The Weekly Leaf: 12/2/22
The Weekly Leaf
The 2022 Aspen Security Forum: D.C. Edition
This Week’s Content Highlights
Features from Aspen Strategy Group Members
Chris Coons met with French President Emmanuel Macron in Washington, D.C.
Elizabeth Economy and David Sanger for The Wilson Center: "Between the Eagle and the Dragon: Opportunities for South Korea in the U.S.-China Competition"
Stephen J. Hadley et al. for the Atlantic Council: "Preparing for Victory: A Long-Haul Strategy to Help Ukraine Win the War Against Russia - and Secure the Peace"
Jane Harman discusses Ukraine for Bloomberg Radio
David Ignatius for The Washington Post: "Turkey is Playing With Fire in Northern Syria"
Nicholas Kristof for The New York Times: "Banana Peels for Xi Jinping"
David Sanger for The New York Times: "United States Enters a New Era of Direct Confrontation With Iran"
Lawrence H. Summers for ONE Talks: "Building a Fairer World"
Robert Zoellick interviewed by Erin O'Toole for the Blue Skies Podcast: "North America 2.0 and Foreign Policy Challenges"
Tweet of the Week
Things to Know
Content Relevant to Aspen Security Forum Discussions
Tobias Billström and Pekka Haavisto held a joint press conference
Kurt Campbell interviewed by Evan Feigenbaum for the Carnegie Endowment for International Peace: "The United States Needs to Step Up Its Game Across the Indo-Pacific"
Tobias Lindner interviewed by Joachim Staron for Internationale Politik Quarterly: "Strengthening Our Partners’ Capabilities Is Going to Be Key"
Abbas Milani interviewed by Melissa De Witte for Stanford News: "Protests in Iran are Part of a 'Long, Almost Sisyphean, Struggle' for Freedom and Equality, Stanford Scholar Says"
David Pekoske quoted by Chris Riotta for Federal Computer Week: "TSA Administrator Says New Cyber Requirements in the Works for Aviation Industry"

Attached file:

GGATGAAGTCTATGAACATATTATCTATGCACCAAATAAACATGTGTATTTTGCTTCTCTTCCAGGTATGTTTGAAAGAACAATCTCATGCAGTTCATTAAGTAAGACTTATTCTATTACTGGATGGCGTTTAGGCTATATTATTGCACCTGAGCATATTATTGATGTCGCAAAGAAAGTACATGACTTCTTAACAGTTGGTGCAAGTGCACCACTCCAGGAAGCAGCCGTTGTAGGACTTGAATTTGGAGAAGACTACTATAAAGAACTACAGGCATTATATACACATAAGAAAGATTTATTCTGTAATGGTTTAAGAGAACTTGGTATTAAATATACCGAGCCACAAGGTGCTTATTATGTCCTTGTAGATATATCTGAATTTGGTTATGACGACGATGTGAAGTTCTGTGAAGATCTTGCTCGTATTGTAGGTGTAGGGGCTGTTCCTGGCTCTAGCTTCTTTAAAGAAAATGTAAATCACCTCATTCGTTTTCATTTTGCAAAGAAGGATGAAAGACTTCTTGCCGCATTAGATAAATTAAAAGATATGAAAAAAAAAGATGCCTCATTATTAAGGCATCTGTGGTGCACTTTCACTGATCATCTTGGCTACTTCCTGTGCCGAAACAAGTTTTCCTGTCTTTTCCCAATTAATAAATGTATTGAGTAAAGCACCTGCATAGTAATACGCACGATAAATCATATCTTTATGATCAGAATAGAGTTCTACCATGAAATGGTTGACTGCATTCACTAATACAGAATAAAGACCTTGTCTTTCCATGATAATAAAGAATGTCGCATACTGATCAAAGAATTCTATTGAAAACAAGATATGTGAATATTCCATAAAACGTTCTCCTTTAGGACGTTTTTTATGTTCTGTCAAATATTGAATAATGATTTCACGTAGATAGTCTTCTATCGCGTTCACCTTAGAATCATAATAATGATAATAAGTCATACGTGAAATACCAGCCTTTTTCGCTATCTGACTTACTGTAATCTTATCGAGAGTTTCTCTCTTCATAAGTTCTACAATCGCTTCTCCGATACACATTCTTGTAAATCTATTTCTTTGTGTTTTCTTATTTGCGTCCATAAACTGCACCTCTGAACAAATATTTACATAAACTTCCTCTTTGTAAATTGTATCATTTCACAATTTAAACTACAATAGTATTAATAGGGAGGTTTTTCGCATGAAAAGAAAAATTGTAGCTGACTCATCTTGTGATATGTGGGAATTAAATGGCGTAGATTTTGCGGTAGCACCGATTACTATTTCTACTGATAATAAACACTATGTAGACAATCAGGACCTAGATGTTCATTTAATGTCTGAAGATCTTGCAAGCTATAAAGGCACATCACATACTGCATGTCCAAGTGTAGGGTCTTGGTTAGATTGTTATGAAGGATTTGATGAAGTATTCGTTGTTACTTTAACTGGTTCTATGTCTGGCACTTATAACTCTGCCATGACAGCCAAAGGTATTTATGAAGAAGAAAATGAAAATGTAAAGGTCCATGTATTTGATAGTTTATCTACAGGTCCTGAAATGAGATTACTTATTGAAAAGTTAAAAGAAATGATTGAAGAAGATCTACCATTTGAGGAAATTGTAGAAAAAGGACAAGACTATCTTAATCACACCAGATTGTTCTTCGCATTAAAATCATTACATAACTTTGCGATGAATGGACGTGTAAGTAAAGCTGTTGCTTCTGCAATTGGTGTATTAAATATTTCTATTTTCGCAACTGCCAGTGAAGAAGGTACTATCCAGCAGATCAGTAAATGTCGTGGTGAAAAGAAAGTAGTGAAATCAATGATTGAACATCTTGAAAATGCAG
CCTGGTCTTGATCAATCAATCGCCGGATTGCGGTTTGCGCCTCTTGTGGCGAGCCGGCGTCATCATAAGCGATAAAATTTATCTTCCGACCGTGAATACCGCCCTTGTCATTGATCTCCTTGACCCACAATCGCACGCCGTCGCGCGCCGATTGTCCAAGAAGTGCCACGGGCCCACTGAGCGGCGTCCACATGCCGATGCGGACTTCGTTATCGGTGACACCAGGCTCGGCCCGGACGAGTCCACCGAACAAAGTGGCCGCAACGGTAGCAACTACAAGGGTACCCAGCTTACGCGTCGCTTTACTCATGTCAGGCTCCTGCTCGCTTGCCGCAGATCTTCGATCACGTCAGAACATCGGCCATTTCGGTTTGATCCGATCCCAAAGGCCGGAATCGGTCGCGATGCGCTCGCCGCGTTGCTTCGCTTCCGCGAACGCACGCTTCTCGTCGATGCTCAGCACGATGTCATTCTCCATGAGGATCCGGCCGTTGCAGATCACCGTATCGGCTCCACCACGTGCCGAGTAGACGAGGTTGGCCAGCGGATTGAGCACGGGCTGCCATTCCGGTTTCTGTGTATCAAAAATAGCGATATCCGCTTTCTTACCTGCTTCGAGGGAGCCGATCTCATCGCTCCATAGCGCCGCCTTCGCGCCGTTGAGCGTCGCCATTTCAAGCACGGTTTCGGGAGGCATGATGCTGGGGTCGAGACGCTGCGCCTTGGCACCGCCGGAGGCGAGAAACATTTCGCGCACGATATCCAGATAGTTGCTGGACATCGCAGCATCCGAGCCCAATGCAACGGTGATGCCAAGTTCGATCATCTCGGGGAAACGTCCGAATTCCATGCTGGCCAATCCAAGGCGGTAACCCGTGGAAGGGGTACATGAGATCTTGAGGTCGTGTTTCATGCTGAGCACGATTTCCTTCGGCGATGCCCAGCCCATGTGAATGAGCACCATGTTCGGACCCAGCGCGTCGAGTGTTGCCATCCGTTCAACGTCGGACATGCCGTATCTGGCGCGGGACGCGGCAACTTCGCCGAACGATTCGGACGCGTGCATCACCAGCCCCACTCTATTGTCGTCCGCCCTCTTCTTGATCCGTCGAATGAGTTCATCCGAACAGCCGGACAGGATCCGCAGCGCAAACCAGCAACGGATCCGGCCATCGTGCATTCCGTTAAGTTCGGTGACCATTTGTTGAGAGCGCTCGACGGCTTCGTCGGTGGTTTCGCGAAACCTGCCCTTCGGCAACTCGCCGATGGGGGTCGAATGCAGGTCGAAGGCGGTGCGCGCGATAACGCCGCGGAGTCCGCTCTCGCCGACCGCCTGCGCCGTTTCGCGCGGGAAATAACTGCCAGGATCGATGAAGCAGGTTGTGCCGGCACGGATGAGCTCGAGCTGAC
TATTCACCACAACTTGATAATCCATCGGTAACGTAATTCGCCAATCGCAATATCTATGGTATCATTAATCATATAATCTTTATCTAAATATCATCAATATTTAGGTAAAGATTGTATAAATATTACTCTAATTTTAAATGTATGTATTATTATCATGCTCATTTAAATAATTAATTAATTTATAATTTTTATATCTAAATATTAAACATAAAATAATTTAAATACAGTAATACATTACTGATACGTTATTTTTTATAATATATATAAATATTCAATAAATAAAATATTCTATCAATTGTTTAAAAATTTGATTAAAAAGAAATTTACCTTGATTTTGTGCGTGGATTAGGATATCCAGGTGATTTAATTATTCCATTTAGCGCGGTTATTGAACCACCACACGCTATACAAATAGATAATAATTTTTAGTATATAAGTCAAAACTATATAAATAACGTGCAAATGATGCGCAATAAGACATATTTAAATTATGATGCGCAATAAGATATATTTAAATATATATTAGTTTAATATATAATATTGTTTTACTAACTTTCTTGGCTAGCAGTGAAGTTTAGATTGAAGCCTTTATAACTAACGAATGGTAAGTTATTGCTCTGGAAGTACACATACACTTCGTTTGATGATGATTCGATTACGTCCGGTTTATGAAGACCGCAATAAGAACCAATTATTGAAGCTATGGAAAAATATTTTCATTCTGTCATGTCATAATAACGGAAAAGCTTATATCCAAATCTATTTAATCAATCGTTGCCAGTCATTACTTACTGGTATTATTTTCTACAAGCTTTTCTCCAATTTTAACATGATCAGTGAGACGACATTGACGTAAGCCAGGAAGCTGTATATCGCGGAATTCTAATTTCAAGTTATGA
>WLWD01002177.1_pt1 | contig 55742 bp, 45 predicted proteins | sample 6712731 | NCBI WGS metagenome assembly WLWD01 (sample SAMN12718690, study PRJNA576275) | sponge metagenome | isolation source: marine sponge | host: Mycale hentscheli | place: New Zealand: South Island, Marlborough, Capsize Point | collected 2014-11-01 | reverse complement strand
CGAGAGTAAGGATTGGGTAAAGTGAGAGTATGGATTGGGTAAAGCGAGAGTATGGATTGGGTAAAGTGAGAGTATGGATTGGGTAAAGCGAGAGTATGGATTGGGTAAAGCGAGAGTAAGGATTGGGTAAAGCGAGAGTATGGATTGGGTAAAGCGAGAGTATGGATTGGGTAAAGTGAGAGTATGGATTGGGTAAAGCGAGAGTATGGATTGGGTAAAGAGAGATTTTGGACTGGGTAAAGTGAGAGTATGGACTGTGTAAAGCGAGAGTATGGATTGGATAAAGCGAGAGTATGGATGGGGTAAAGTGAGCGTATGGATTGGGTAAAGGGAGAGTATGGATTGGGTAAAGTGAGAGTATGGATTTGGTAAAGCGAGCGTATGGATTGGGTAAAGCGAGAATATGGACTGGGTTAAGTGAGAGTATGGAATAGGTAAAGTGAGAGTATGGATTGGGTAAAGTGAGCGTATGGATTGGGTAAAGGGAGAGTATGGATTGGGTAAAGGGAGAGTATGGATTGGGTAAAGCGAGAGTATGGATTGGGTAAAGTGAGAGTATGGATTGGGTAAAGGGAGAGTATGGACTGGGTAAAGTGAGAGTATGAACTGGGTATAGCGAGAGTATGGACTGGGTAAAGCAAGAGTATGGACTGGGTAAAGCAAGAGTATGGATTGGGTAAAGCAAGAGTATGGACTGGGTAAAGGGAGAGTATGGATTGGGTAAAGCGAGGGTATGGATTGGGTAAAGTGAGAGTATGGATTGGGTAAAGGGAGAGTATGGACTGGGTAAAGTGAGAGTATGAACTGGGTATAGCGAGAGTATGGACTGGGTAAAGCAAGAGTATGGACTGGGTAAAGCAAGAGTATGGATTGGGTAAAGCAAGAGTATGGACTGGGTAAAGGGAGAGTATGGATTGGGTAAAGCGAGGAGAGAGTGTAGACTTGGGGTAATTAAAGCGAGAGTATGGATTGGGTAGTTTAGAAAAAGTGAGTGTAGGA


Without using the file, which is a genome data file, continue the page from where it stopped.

Karen Pierce quoted by Laura Kelly for The Hill: "UK 'Looking Closely' at Trade with U.S. Absent Major Agreement"
Arati Prabhakar for the American Association for the Advancement of Science: "Achieving America’s Aspirations"
Zbigniew Rau interviewed by Max Bergmann for CSIS: "Poland and the War in Ukraine"
Dennis Ross interviewed by Ray Hanania for Arab News: "Veteran U.S. Diplomat on Significance of Biden’s Saudi Visit and What It Can Achieve"
Arthur Sinodinos interviewed by Brandon How for InnovationAus: "Australia's U.S. Critical Minerals Opportunity"
Kent Walker for the Google Blog: "In Madrid, a Pitch for 'Open Security'"
Mark Warner for Yahoo!: "Senate Intel Chair on TikTok: 'If I Had a Young Kid, I Wouldn't Want Them on TikTok'"
Mona Yacoubian, Robert Barron, and Hesham Youssef for the United States Institute of Peace: "Could the Israel-Lebanon Maritime Border Deal Be a Game-Changer?"
Todd Young for The Hill: "How to Break China's Grasp on Digital Trade"
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Book of the Week
By Aynne Kokas
"On August 6, 2020, the Trump Administration issued a ban on TikTok in the U.S., requiring that the owner, Beijing-based Bytedance, sell the company to American investors or shut it down. Legions of TikTokers were devastated at the possible loss of their beloved platform, and for what: a political grudge with China? American suitors like Walmart and Oracle tried to make a deal with Bytedance to keep the platform operating in the U.S. But then something curious happened. The Chinese government refused to let Bytedance sell TikTok on national security grounds. As it turns out, the pandemic era platform for dance challenges is a Chinese government asset.
In Trafficking Data, Aynne Kokas looks at how technology firms in the two largest economies in the world, the United States and China, have exploited government policy (and the lack thereof) to gather information on citizens, putting U.S. national security at risk. Kokas argues that U.S. government leadership failures, Silicon Valley's disruption fetish, and Wall Street's addiction to growth have fueled China's technological goldrush. In turn, American complacency yields an unprecedented opportunity for Chinese firms to gather data in the United States and quietly send it back to China, and by extension, to the Chinese government. Drawing on years of fieldwork in the U.S. and China and a large trove of corporate and policy documents, Trafficking Data explains how China is fast becoming the global leader in internet governance and policy, and thus of the data that defines our public and private lives."
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